I can’t remember where I read this question. All I know is that it hit me right between the eyes – and it hit me hard.
The writer asked:
“How have life’s unmet expectations impacted your view of God?”
There have been things in my life that I was expecting to take place, and they simply never did. After considering this convicting thought, I had to admit that my view of God, especially through the lens of these unfulfilled expectations, needed adjusting.
But what exactly are unmet expectations?
“Unmet expectations can be defined as “Unfulfilled life events, material/financial goals, or personal accomplishments that we consciously or subconsciously have anticipated happening at some point in our life.” In short, they are unfulfilled life goals.
Unmet expectations can manifest in many aspects of our lives:
“I thought that our family would have been started by now.”
“I thought that I would be financially set by this point in life.”
“I planned on traveling more after I retired, but my health took a turn for the worse.”
Don’t get me wrong, goals and expectations are not bad things. It’s not a bad thing to want to retire by the age of 62. But what happens when those expectations don’t pan out the way we thought they would? Goals aren’t anti-God. However, unchecked expectations can dangerously declare, “God, I have a plan, follow me.” It’s okay to have a plan, but as a wise man once said “Keep your plans in an open palm and give God the final revision.”
If we are not careful, we can allow these unmet expectations to negatively impact our view of God. The devil would want these unmet expectations to…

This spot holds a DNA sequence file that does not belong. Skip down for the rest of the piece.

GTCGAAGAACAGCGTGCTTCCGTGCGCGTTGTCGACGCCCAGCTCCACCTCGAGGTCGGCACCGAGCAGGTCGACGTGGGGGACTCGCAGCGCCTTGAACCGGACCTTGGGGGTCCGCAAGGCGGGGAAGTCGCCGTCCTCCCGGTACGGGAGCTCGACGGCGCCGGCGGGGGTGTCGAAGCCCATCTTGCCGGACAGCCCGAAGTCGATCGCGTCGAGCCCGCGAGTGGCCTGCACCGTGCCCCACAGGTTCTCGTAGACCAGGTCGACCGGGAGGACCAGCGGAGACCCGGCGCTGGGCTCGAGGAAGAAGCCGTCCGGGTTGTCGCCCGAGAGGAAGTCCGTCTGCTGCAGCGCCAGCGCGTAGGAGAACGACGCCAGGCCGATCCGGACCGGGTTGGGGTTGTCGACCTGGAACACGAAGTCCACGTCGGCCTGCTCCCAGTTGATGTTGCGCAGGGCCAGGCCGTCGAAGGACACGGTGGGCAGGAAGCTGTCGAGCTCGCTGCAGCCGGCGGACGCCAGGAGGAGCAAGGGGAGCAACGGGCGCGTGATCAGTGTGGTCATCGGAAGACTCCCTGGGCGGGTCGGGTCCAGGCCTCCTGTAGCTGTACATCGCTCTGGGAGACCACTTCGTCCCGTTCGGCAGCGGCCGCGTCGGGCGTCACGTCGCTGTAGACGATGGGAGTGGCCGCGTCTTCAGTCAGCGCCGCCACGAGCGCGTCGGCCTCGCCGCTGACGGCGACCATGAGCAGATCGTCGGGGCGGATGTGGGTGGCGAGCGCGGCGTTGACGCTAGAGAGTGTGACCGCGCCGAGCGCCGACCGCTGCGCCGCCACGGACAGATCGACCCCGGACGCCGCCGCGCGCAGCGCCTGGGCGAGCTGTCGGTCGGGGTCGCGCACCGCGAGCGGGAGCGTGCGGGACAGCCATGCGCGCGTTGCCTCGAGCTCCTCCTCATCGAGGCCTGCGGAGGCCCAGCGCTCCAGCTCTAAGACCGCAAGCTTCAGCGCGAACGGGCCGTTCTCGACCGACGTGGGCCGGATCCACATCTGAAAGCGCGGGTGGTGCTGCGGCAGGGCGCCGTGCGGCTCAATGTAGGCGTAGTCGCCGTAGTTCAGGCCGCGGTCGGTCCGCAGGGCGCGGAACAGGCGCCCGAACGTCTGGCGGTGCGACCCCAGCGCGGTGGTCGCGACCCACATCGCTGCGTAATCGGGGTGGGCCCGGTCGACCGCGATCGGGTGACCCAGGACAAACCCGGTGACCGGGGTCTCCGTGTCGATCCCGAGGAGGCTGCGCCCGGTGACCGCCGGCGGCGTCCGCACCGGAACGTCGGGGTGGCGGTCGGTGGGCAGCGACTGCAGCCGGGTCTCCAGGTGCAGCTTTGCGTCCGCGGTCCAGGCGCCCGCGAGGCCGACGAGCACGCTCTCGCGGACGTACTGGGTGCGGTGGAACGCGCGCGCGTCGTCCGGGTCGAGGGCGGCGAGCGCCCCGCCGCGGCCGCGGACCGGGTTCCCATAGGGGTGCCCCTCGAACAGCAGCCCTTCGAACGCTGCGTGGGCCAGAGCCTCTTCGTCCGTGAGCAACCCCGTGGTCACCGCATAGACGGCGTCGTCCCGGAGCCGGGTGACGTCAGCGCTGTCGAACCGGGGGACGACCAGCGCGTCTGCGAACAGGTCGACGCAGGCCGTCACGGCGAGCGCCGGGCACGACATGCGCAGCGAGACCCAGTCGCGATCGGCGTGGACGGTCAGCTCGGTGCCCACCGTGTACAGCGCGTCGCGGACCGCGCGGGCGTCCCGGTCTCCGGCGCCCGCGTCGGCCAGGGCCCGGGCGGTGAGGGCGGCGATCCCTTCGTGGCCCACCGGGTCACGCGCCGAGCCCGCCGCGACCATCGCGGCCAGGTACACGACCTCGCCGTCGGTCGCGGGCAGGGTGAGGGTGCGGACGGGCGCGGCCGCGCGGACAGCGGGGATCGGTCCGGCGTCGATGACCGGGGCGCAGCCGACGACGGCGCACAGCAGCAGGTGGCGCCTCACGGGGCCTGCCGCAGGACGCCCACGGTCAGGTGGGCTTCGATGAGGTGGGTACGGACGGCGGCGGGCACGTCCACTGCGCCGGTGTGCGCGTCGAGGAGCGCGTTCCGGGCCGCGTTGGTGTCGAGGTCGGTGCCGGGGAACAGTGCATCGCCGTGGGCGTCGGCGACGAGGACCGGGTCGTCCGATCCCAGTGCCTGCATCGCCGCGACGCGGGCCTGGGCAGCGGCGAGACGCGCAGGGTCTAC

Make us feel incomplete.
Make us feel like God’s timing is late.
Make us play the ‘blame-game’ (by blaming either ourselves, others, or even God).
In the Bible, King David knew what it was like to have a desire and not have it come to fruition. In 2 Samuel, after many battles, God had blessed Israel with a period of rest. During this period of rest, King David was sitting in his house contemplating the fact that he had a big beautiful house and God’s ark was merely dwelling in a tent. David tells God’s prophet, Nathan, this and he then encourages David to pursue whatever may be in David’s heart. David’s desire was a good desire – an honorable desire, but we later learn that his desire wasn’t God’s plan. Perhaps, this is one of many reasons why we remember David as a “man after God’s own heart.” We learn that David ultimately puts aside his desire and therefore pursues God’s plan for his life. I wonder what would happen in our lives if we adopted this same heart?
Can I encourage you to dwell in the fact that although things haven’t come to fruition like you envisioned (at least thus far) that God is still at work. Think about this example from the Bible and all that God had done in the “waiting period” or in the “detour period,” or even in the “I have another path for you” period. Furthermore, consider the good that these unmet expectations can bring in your life.
Life’s Unmet Expectations:
1. Remind us that God is always on time.
Even when things seem to be late, we can rest in the truth that God’s timing is perfect.
2. Remind us that God is providential in all things.
Remember, even when nothing appears to be special about your current situation, God has you right where He needs you to be.
3. Remind us that God is worthy of revising our original plans.
He is the great Master Engineer. We can devise our own blueprints, but we should rest in knowing that God knows what’s best for us.
For me, I don’t want to have a heart that says, “God, I have a plan, follow me.” Instead, I want to have a heart that says, “God, I want what you have specifically for me . . . Not your plans for someone else’s life. So, God, what do you have for me?”